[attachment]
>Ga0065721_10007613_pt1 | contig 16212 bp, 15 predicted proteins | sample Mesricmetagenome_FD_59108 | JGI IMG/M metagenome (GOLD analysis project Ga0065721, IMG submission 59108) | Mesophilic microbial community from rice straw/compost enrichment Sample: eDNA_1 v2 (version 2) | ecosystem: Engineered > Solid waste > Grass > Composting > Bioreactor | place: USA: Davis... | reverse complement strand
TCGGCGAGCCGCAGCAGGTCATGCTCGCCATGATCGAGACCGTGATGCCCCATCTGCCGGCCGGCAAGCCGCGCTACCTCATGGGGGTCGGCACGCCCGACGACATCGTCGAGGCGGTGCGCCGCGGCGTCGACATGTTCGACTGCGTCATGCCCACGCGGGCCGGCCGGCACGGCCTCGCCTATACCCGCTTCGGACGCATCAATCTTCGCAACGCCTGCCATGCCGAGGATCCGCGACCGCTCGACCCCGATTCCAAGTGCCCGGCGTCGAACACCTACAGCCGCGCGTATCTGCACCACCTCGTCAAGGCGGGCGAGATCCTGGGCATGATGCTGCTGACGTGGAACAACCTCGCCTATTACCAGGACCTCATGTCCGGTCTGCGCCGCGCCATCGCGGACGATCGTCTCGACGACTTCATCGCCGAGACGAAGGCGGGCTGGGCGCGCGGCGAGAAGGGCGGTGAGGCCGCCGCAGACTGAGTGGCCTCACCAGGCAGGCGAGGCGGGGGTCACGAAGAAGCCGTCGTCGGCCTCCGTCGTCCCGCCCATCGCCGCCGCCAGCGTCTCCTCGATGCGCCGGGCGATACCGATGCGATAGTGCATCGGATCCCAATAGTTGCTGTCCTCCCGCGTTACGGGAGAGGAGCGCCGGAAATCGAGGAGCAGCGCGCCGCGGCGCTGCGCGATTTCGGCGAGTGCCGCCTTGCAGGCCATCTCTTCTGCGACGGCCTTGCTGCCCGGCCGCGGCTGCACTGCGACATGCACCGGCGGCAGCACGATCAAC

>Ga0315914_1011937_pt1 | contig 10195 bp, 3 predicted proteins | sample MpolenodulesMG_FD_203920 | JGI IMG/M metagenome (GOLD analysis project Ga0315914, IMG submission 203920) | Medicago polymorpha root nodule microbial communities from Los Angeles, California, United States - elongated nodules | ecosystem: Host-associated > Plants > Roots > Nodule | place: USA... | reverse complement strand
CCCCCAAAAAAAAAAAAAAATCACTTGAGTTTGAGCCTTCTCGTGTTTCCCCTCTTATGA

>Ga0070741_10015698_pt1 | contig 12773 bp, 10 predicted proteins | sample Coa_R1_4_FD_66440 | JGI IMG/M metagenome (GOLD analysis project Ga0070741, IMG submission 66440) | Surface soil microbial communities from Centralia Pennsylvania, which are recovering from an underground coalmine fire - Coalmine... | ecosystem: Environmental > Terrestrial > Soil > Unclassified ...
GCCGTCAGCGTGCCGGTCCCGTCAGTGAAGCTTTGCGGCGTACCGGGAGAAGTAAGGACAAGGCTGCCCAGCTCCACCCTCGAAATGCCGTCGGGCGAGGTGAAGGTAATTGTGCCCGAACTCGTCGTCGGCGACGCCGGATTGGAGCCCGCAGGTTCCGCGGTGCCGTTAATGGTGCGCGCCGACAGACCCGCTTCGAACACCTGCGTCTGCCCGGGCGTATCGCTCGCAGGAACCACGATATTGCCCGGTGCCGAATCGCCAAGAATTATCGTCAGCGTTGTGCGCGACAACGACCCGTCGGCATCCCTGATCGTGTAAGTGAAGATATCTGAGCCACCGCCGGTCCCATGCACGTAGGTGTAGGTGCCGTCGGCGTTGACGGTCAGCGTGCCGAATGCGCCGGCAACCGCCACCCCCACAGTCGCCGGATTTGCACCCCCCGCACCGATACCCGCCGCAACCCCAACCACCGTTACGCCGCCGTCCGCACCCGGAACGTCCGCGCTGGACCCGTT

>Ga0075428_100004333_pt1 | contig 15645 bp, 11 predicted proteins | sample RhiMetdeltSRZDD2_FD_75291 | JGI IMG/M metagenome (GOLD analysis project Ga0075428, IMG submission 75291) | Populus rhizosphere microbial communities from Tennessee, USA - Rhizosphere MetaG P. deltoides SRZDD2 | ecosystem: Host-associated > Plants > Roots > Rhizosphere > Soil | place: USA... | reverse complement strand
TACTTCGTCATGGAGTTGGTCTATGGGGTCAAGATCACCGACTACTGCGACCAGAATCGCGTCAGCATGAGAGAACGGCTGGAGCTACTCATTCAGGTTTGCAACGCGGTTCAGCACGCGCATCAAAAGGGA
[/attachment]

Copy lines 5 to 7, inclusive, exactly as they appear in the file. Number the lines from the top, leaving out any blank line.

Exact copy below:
>Ga0070741_10015698_pt1 | contig 12773 bp, 10 predicted proteins | sample Coa_R1_4_FD_66440 | JGI IMG/M metagenome (GOLD analysis project Ga0070741, IMG submission 66440) | Surface soil microbial communities from Centralia Pennsylvania, which are recovering from an underground coalmine fire - Coalmine... | ecosystem: Environmental > Terrestrial > Soil > Unclassified ...
GCCGTCAGCGTGCCGGTCCCGTCAGTGAAGCTTTGCGGCGTACCGGGAGAAGTAAGGACAAGGCTGCCCAGCTCCACCCTCGAAATGCCGTCGGGCGAGGTGAAGGTAATTGTGCCCGAACTCGTCGTCGGCGACGCCGGATTGGAGCCCGCAGGTTCCGCGGTGCCGTTAATGGTGCGCGCCGACAGACCCGCTTCGAACACCTGCGTCTGCCCGGGCGTATCGCTCGCAGGAACCACGATATTGCCCGGTGCCGAATCGCCAAGAATTATCGTCAGCGTTGTGCGCGACAACGACCCGTCGGCATCCCTGATCGTGTAAGTGAAGATATCTGAGCCACCGCCGGTCCCATGCACGTAGGTGTAGGTGCCGTCGGCGTTGACGGTCAGCGTGCCGAATGCGCCGGCAACCGCCACCCCCACAGTCGCCGGATTTGCACCCCCCGCACCGATACCCGCCGCAACCCCAACCACCGTTACGCCGCCGTCCGCACCCGGAACGTCCGCGCTGGACCCGTT

>Ga0075428_100004333_pt1 | contig 15645 bp, 11 predicted proteins | sample RhiMetdeltSRZDD2_FD_75291 | JGI IMG/M metagenome (GOLD analysis project Ga0075428, IMG submission 75291) | Populus rhizosphere microbial communities from Tennessee, USA - Rhizosphere MetaG P. deltoides SRZDD2 | ecosystem: Host-associated > Plants > Roots > Rhizosphere > Soil | place: USA... | reverse complement strand